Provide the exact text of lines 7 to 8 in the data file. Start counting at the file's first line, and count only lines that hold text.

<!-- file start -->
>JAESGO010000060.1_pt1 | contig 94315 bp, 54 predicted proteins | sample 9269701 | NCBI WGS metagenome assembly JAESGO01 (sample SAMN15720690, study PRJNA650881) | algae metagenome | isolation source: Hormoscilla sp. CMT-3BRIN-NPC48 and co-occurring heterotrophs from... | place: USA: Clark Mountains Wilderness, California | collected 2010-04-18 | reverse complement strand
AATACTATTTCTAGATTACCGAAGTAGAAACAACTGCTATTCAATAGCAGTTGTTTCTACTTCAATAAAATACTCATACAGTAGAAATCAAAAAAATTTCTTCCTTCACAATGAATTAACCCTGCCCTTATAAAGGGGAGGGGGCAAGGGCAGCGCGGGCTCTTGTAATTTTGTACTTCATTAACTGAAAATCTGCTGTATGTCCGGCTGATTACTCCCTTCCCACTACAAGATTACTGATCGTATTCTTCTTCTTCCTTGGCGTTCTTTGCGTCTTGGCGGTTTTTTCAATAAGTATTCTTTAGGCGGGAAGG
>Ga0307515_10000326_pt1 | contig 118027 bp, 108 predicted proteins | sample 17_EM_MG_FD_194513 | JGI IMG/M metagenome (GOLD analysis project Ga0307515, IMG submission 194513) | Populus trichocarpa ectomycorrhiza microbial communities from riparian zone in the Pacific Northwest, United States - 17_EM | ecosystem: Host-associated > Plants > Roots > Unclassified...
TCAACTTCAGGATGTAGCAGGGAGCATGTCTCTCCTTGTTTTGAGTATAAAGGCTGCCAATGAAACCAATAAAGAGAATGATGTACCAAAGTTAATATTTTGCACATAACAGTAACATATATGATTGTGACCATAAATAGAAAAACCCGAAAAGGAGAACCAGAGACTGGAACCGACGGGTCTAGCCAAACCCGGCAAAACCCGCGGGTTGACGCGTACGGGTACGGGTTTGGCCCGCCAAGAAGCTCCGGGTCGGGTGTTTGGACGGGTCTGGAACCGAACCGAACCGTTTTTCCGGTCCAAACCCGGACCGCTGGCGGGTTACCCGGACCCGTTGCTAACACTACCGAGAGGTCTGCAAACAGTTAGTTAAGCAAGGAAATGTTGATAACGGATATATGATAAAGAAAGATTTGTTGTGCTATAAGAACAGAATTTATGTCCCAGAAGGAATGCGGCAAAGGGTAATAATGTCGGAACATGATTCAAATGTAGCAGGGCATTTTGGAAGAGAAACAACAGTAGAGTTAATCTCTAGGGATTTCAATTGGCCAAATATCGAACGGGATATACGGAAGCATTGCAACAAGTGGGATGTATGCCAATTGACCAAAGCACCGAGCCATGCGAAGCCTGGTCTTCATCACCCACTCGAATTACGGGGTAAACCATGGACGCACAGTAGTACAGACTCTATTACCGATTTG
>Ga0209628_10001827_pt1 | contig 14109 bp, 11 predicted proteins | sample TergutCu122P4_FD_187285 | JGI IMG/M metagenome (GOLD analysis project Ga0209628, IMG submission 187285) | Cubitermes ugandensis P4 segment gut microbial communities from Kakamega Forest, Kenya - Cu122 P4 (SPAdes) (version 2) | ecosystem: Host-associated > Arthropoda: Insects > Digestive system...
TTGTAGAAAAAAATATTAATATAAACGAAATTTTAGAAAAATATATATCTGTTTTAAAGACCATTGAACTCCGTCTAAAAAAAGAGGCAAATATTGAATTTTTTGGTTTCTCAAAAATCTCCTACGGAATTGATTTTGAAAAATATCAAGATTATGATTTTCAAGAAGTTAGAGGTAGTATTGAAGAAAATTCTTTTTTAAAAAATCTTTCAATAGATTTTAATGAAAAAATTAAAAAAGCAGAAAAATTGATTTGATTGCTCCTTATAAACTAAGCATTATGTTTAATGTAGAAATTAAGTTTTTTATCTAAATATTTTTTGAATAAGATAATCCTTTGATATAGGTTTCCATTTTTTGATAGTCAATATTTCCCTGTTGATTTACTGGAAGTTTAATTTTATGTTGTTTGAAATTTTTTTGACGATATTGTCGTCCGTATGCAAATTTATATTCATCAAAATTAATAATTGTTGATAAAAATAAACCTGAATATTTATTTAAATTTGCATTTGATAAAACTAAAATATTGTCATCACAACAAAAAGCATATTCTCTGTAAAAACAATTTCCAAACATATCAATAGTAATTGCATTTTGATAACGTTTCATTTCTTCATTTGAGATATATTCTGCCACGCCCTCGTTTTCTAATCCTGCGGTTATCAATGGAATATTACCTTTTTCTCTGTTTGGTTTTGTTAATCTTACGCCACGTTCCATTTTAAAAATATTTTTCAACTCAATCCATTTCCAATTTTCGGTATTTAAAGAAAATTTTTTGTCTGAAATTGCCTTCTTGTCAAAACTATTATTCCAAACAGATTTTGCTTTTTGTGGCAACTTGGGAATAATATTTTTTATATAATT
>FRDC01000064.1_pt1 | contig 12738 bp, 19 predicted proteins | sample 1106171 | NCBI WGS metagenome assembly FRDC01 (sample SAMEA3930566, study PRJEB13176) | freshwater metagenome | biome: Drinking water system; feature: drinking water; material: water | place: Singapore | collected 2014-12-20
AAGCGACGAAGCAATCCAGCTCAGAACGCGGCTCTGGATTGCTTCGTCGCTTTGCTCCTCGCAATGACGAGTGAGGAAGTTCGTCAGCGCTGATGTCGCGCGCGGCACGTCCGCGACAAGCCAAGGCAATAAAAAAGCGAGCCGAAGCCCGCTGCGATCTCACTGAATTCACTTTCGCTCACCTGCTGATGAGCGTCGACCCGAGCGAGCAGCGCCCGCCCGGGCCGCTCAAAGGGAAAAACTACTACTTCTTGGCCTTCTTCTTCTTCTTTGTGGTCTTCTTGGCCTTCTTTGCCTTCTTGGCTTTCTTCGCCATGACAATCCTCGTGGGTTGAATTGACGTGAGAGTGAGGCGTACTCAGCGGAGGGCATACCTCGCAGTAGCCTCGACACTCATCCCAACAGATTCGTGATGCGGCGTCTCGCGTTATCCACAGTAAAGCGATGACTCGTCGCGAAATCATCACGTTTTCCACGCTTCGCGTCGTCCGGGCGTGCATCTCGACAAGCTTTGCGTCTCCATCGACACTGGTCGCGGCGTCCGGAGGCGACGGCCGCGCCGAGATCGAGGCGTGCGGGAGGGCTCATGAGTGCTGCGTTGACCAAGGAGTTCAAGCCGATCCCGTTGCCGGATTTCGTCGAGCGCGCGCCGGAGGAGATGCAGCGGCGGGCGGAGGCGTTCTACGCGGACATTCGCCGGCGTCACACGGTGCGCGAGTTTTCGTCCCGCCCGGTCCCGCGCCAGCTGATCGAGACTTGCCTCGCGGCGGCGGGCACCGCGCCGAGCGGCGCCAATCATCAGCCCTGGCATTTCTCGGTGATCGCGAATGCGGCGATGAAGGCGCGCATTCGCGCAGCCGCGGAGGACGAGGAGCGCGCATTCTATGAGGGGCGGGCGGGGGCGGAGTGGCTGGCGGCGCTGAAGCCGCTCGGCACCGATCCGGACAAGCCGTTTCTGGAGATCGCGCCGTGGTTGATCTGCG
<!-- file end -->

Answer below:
>FRDC01000064.1_pt1 | contig 12738 bp, 19 predicted proteins | sample 1106171 | NCBI WGS metagenome assembly FRDC01 (sample SAMEA3930566, study PRJEB13176) | freshwater metagenome | biome: Drinking water system; feature: drinking water; material: water | place: Singapore | collected 2014-12-20
AAGCGACGAAGCAATCCAGCTCAGAACGCGGCTCTGGATTGCTTCGTCGCTTTGCTCCTCGCAATGACGAGTGAGGAAGTTCGTCAGCGCTGATGTCGCGCGCGGCACGTCCGCGACAAGCCAAGGCAATAAAAAAGCGAGCCGAAGCCCGCTGCGATCTCACTGAATTCACTTTCGCTCACCTGCTGATGAGCGTCGACCCGAGCGAGCAGCGCCCGCCCGGGCCGCTCAAAGGGAAAAACTACTACTTCTTGGCCTTCTTCTTCTTCTTTGTGGTCTTCTTGGCCTTCTTTGCCTTCTTGGCTTTCTTCGCCATGACAATCCTCGTGGGTTGAATTGACGTGAGAGTGAGGCGTACTCAGCGGAGGGCATACCTCGCAGTAGCCTCGACACTCATCCCAACAGATTCGTGATGCGGCGTCTCGCGTTATCCACAGTAAAGCGATGACTCGTCGCGAAATCATCACGTTTTCCACGCTTCGCGTCGTCCGGGCGTGCATCTCGACAAGCTTTGCGTCTCCATCGACACTGGTCGCGGCGTCCGGAGGCGACGGCCGCGCCGAGATCGAGGCGTGCGGGAGGGCTCATGAGTGCTGCGTTGACCAAGGAGTTCAAGCCGATCCCGTTGCCGGATTTCGTCGAGCGCGCGCCGGAGGAGATGCAGCGGCGGGCGGAGGCGTTCTACGCGGACATTCGCCGGCGTCACACGGTGCGCGAGTTTTCGTCCCGCCCGGTCCCGCGCCAGCTGATCGAGACTTGCCTCGCGGCGGCGGGCACCGCGCCGAGCGGCGCCAATCATCAGCCCTGGCATTTCTCGGTGATCGCGAATGCGGCGATGAAGGCGCGCATTCGCGCAGCCGCGGAGGACGAGGAGCGCGCATTCTATGAGGGGCGGGCGGGGGCGGAGTGGCTGGCGGCGCTGAAGCCGCTCGGCACCGATCCGGACAAGCCGTTTCTGGAGATCGCGCCGTGGTTGATCTGCG